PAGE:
A conductor falling at terminal velocity and impacting the jacket is the last thing anyone wants to see or hear about.
That is why our client approached us to perform a dropped object assessment for one of their conductors with critical integrity concerns. The client required an urgent assessment of the risks posed to the structural jacket and vulnerable subsea infrastructure if the conductor were to detach and fall to the seabed. This client routinely manages ageing North Sea infrastructure and has to make informed decisions on how to best proceed where risk and cost are both considered.
Apollo has extensive knowledge and experience in dropped object risk assessments and by combining our pragmatic approach with our automated tools and processes, we were able to react and deliver for our client quickly.
We delivered an initial high-level assessment which summarised the energy of the dropped object, indicated the vulnerable equipment and structures that could potentially be impacted, and the possible damage that could result. We then followed this up with a technical report, formalising the study.
And for all you engineers who want more details:
Details of the conductor section at risk of detaching and the vulnerable subsea infrastructure were determined using the information provided by the client. The methodology provided in DNV-RP-F107 was applied to determine the drop path of the conductor. A range of concentric circles drawn at 10m intervals, centred on the conductor’s initial location, were marked onto a plan view of the platform and shaded based on the probability of the conductor landing within each area. From this, the probability of the conductor impacting the identified subsea infrastructure was calculated.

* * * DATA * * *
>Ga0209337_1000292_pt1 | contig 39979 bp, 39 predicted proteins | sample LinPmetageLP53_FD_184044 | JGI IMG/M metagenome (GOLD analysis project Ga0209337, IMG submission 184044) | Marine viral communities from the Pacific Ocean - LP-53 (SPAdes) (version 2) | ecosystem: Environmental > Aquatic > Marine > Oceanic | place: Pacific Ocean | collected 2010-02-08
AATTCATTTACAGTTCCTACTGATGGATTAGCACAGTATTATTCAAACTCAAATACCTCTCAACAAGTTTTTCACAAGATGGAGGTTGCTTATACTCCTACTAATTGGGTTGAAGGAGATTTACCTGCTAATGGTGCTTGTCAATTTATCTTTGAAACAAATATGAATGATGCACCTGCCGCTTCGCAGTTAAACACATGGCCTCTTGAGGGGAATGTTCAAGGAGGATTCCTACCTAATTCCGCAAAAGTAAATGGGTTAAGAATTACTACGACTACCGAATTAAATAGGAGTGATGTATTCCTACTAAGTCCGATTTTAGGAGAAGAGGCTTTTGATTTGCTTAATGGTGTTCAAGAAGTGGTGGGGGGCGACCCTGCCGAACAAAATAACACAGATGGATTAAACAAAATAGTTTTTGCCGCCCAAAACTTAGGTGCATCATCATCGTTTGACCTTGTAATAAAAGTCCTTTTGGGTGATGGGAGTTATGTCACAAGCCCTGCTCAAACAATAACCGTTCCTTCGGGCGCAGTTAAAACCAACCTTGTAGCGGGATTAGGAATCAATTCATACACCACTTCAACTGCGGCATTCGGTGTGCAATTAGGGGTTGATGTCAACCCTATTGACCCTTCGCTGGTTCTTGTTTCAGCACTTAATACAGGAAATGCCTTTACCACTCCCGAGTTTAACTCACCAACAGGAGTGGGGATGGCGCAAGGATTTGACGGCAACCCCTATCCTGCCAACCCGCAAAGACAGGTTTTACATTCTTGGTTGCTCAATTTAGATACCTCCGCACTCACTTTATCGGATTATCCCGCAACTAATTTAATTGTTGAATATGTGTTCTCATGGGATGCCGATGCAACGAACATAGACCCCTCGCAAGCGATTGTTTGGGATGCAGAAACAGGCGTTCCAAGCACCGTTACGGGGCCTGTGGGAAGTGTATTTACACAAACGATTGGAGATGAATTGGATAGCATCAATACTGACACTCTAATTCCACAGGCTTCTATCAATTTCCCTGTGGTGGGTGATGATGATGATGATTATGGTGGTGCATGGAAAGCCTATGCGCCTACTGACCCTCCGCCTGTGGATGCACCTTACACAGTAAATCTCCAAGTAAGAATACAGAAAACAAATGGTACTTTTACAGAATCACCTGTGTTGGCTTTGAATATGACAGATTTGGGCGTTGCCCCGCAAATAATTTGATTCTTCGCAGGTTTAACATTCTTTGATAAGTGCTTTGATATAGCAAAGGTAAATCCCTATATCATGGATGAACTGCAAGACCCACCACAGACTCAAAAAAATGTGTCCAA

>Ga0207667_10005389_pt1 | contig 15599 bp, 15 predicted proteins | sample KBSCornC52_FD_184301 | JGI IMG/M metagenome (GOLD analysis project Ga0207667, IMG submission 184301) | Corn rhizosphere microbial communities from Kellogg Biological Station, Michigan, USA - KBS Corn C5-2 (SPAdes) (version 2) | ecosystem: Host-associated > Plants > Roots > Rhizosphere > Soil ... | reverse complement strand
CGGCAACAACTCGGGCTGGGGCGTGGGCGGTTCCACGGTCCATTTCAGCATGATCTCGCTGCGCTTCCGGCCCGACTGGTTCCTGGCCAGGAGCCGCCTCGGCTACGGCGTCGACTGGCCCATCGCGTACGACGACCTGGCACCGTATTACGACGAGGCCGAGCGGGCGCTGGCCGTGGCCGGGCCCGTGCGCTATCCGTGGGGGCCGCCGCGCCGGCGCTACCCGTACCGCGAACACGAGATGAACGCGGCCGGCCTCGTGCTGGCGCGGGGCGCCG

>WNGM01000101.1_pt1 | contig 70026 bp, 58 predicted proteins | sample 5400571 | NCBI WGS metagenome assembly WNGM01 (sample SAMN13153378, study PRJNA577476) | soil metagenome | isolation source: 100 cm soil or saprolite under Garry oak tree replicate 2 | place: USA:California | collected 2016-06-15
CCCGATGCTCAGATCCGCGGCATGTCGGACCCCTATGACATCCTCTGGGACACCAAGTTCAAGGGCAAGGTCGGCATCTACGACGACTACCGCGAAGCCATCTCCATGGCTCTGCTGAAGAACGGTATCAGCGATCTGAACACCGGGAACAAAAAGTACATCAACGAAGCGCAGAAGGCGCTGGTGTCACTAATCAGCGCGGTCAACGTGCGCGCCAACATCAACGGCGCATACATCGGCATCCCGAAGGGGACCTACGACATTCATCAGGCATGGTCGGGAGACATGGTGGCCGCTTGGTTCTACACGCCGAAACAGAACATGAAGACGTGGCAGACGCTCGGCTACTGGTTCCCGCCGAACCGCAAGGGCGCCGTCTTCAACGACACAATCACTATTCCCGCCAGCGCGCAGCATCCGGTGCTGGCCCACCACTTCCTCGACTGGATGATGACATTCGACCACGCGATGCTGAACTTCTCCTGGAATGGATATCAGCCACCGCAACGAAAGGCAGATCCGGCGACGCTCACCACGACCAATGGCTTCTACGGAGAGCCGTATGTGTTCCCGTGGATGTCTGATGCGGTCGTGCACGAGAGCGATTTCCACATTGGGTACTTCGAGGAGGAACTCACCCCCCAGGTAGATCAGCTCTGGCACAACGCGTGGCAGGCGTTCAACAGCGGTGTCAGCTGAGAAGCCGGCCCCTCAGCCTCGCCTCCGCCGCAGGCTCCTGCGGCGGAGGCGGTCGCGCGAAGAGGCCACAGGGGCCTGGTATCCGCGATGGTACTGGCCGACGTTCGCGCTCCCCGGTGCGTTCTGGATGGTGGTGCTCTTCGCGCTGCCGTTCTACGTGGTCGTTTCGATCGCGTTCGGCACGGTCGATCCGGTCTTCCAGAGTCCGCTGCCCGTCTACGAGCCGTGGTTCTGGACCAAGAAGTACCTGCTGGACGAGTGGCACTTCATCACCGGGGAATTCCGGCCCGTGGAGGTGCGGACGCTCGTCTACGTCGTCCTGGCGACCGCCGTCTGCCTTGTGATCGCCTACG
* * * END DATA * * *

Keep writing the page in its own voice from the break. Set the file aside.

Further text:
Utilising experience, we were able to rapidly turn around the results and provide the client with the answers they were urgently seeking.
We provided the client with an assessment of the impact of a detached caisson with the subsea infrastructure. This analysis modelled the caisson detaching and accelerating to the seabed as it fell through the water column. The kinetic energy of the falling caisson was determined and used to assess an impact with the subsea infrastructure and jacket members. The elastic deformation of a pipe was calculated for a potential collision and used to determine the impact severely were a worst-case scenario was a full rupture leading to a loss of containment. Impacts with jacked members considered local member buckling. Other subsea infrastructures, such as umbilical’s and flexibles were also considered.
The fall excursion path of the caisson was also determined, where the potential distance it could travel from its start point was calculated. This allowed the probability of a range of impact scenarios to be assessed. The results were provided to the client as clearly marked up layout drawings, where concentric circles indicated the likely excursion limits.
Presenting the results in a readily understood form allowed our client to quickly assessed the situation and make an informed decision on how to manage their assets.
What did the client think?
The client was very complimentary at the speed we turned the job around, it allowed them to make a swift and informed decision on their asset.
This has led to introductions to other parts of the clients business and allowed Apollo to become a trusted engineering partner to deliver quick and accurate engineering answers.
If you have a pressing issue and need engineering support, let us know on email@example.com